5 types of insomnia identified

Researchers uncover different types of insomnia, which will help make treatments more targeted

Scientists have identified five different types of insomnia, a finding they say paves the way for more targeted treatments and therapies for those who experience the condition.

insomnia concept

The subtypes are not based on sleep complaints, such as difficulty falling asleep or early morning awakening, but on differences between personality traits, responses to treatment, life history and risk of depression.

Researchers surveyed over 4300 participants from the Netherlands Sleep Registry, a database of volunteers, who filled out at least one of 34 questionnaires on personality traits, sleep, life events and health history.

In the findings, outlined in the Lancet Psychiatry, of the 1046 who completed more than 10 questionnaires, researchers classified insomnia into the following:

  • Type 1: (19%) Highly distressed insomnia disorder. This group had high pre-sleep arousal and reduced subjective happiness compared with other respondents, scoring highly on many distressing traits, such as neuroticism and feeling down or tense.
  • Type 2: (31%) Moderately distressed but reward-sensitive insomnia disorder. These people still display intact responses to pleasurable emotions.
  • Type 3: (15%) Moderately distressed but reward insensitive. This group is primarily characterised by reduced positivity, with positive rumination and experience of pleasure more reduced in this than any other subtype.
  • Type 4: (20%) Slightly distressed but with high reactivity to their environment and life events. Life events induced severe and long lasting insomnia in this group.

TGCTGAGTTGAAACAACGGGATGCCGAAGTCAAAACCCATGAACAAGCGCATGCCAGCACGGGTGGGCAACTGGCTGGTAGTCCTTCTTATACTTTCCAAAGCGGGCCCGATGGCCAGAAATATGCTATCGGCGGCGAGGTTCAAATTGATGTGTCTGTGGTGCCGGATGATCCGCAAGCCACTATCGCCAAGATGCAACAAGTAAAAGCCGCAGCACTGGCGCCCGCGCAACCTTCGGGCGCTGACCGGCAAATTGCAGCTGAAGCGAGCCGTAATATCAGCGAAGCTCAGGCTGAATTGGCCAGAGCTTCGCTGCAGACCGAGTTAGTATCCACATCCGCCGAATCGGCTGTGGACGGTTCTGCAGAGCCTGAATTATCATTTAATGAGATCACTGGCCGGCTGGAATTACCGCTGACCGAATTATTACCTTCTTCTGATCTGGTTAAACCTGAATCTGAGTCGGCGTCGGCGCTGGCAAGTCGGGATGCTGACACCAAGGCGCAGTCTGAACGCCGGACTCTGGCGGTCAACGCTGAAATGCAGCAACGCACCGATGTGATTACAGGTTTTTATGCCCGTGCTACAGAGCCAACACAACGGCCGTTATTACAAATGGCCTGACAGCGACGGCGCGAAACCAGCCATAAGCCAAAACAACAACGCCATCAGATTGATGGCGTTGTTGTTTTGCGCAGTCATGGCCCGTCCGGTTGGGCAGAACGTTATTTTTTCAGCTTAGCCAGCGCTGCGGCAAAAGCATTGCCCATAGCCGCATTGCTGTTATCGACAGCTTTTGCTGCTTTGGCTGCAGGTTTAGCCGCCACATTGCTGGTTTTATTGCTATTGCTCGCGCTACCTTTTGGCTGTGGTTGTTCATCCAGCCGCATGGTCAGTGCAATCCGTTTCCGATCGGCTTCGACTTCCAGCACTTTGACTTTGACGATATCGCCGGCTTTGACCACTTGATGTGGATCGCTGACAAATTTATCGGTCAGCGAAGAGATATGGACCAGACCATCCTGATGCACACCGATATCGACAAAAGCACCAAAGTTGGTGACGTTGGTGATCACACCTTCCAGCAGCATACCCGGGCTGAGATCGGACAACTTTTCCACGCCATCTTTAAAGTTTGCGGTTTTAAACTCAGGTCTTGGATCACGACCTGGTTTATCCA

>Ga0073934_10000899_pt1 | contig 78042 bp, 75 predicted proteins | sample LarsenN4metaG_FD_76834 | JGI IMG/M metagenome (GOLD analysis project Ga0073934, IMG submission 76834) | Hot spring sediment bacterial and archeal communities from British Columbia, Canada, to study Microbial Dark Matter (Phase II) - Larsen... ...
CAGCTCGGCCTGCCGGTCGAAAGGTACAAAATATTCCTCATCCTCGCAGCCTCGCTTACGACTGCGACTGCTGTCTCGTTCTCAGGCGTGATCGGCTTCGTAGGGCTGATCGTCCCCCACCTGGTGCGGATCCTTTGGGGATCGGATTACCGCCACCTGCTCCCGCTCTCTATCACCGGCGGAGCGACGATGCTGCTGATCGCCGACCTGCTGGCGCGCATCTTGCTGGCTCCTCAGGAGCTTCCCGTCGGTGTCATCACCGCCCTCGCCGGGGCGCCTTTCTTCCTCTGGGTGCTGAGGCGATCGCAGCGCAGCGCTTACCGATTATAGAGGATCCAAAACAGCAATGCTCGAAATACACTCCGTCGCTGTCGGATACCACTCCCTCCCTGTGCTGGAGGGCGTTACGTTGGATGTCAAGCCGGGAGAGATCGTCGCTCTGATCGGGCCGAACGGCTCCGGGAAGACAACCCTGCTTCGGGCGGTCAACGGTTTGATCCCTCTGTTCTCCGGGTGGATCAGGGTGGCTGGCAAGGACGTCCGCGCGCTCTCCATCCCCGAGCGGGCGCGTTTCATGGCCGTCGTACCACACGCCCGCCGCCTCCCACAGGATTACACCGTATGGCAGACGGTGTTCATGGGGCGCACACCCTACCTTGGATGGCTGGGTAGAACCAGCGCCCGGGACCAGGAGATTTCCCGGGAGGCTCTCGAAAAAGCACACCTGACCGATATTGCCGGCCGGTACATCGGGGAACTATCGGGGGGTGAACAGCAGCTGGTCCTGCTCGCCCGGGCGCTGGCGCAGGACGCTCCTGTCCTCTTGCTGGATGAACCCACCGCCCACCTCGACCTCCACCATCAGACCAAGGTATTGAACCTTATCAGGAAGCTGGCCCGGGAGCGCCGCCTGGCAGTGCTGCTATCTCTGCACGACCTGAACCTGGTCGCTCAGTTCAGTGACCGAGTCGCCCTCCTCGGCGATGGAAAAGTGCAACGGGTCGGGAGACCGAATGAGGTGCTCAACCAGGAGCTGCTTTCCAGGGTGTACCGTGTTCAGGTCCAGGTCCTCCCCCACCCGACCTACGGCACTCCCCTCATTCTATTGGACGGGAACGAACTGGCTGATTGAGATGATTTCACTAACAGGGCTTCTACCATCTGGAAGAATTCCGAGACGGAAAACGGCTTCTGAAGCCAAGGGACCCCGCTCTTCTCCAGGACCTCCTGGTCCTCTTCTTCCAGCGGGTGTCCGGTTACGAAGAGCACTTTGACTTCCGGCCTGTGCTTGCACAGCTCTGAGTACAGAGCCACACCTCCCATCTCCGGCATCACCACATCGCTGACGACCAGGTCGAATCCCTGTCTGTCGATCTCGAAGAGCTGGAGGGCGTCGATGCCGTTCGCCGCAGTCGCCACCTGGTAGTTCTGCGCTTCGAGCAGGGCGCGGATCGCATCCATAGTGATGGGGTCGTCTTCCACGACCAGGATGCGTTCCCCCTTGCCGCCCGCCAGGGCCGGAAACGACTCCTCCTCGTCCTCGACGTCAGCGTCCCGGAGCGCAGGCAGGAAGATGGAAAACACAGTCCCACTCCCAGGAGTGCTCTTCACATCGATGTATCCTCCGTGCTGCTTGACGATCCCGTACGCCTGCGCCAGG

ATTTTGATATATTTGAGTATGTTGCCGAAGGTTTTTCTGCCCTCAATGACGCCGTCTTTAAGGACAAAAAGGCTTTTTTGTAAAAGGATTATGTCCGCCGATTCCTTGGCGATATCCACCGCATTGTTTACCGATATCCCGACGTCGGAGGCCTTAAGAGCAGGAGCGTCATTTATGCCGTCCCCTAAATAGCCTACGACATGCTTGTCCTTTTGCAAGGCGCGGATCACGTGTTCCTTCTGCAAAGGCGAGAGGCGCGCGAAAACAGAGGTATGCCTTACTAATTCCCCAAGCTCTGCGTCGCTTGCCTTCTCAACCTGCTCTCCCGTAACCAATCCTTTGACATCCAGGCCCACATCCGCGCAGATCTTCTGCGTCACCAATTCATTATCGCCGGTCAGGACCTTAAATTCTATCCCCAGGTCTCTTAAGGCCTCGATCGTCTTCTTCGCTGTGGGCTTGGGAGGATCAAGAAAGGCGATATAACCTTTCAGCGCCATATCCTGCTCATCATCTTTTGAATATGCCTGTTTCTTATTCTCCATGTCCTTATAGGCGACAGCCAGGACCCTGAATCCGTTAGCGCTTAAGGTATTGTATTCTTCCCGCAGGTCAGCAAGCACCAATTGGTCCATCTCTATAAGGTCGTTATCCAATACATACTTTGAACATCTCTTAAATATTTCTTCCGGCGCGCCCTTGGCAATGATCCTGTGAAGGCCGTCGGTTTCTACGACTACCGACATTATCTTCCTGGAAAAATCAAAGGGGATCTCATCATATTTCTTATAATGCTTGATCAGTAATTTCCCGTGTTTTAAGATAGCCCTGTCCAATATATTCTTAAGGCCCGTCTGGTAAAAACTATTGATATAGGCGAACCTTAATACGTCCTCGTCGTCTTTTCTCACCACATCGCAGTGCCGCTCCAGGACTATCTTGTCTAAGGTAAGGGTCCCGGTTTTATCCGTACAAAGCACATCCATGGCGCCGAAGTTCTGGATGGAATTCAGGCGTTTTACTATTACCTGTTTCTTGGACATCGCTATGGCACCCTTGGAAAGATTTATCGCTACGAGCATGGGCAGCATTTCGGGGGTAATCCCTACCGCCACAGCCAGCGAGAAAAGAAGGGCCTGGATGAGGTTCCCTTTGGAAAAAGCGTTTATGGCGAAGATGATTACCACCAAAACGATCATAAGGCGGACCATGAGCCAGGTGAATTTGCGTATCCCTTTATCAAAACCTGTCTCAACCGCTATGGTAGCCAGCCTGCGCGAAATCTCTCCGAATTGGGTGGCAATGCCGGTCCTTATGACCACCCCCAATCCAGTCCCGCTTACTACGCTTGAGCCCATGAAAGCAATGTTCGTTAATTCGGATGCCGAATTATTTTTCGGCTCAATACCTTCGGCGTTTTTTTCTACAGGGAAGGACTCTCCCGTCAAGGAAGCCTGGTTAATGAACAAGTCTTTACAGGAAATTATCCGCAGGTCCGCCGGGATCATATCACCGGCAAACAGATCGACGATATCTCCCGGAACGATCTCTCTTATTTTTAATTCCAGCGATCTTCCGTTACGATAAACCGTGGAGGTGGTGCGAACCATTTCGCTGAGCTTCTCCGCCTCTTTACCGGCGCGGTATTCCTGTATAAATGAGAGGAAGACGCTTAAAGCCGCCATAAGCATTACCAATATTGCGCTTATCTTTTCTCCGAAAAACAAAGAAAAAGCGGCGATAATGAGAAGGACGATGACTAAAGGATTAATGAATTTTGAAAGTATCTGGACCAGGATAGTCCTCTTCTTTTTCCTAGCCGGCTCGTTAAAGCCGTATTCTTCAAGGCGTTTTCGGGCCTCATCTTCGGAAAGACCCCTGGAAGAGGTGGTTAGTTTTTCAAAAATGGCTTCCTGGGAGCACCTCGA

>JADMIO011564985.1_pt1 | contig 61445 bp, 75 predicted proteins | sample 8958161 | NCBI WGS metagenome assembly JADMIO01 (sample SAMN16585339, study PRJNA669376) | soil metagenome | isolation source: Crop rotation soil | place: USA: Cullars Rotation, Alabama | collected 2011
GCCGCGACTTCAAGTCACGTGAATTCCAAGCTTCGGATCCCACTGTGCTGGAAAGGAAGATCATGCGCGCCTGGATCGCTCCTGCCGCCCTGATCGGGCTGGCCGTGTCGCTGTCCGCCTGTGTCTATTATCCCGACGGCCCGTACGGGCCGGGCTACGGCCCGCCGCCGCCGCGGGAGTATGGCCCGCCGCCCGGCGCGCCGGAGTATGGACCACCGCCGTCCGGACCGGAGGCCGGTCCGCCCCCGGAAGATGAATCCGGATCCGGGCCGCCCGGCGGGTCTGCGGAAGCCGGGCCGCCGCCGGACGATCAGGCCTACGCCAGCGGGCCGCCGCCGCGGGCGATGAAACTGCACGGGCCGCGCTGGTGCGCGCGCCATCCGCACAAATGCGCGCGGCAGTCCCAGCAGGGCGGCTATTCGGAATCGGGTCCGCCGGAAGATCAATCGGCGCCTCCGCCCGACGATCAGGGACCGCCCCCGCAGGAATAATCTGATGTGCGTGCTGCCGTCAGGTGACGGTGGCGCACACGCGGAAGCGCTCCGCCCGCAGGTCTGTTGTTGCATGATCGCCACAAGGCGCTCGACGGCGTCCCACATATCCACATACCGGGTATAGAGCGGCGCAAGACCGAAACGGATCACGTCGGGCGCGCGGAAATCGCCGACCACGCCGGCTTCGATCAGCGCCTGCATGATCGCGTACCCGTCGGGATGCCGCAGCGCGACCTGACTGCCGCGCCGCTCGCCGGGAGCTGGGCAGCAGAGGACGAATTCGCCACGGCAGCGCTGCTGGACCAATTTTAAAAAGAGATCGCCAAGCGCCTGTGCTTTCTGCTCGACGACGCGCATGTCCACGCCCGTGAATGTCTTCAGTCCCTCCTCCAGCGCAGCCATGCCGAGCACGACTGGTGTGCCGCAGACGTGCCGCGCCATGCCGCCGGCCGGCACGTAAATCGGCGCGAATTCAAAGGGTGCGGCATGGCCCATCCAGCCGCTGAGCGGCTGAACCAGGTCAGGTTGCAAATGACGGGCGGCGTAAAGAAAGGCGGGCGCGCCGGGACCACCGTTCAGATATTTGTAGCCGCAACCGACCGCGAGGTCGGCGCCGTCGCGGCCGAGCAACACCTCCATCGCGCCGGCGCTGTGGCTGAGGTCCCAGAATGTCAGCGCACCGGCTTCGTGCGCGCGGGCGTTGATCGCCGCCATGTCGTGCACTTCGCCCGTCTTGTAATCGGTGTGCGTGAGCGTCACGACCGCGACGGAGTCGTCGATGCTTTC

• Type 5: (15%) Slightly distressed with low reactivity. This group’s sleep was less affected by these life events and past traumas.

The identified subtypes would enable more targeted treatments, allowing for improved cognitive, emotional and behavioural interventions, say the researchers from the Netherlands Institute for Neuroscience.

“For example, because a meditation intervention lowers pre-sleep arousal, this treatment could particularly be recommended for people with insomnia disorder of subtypes 1, 2, and 3, which are characterised by high pre-sleep arousal,” they write.

“Interventions that aim to improve positive effect and happiness could be evaluated for people with insomnia subtypes 3 and 5, who showed a disproportional reduced positive effect or experience of pleasure.

“Finally, sleep problems related to childhood adversity, which was most prevalent among participants with subtypes 1 and 4, could require trauma therapy rather than CBT for insomnia only.”


More information: Lancet Psychiatry 2019.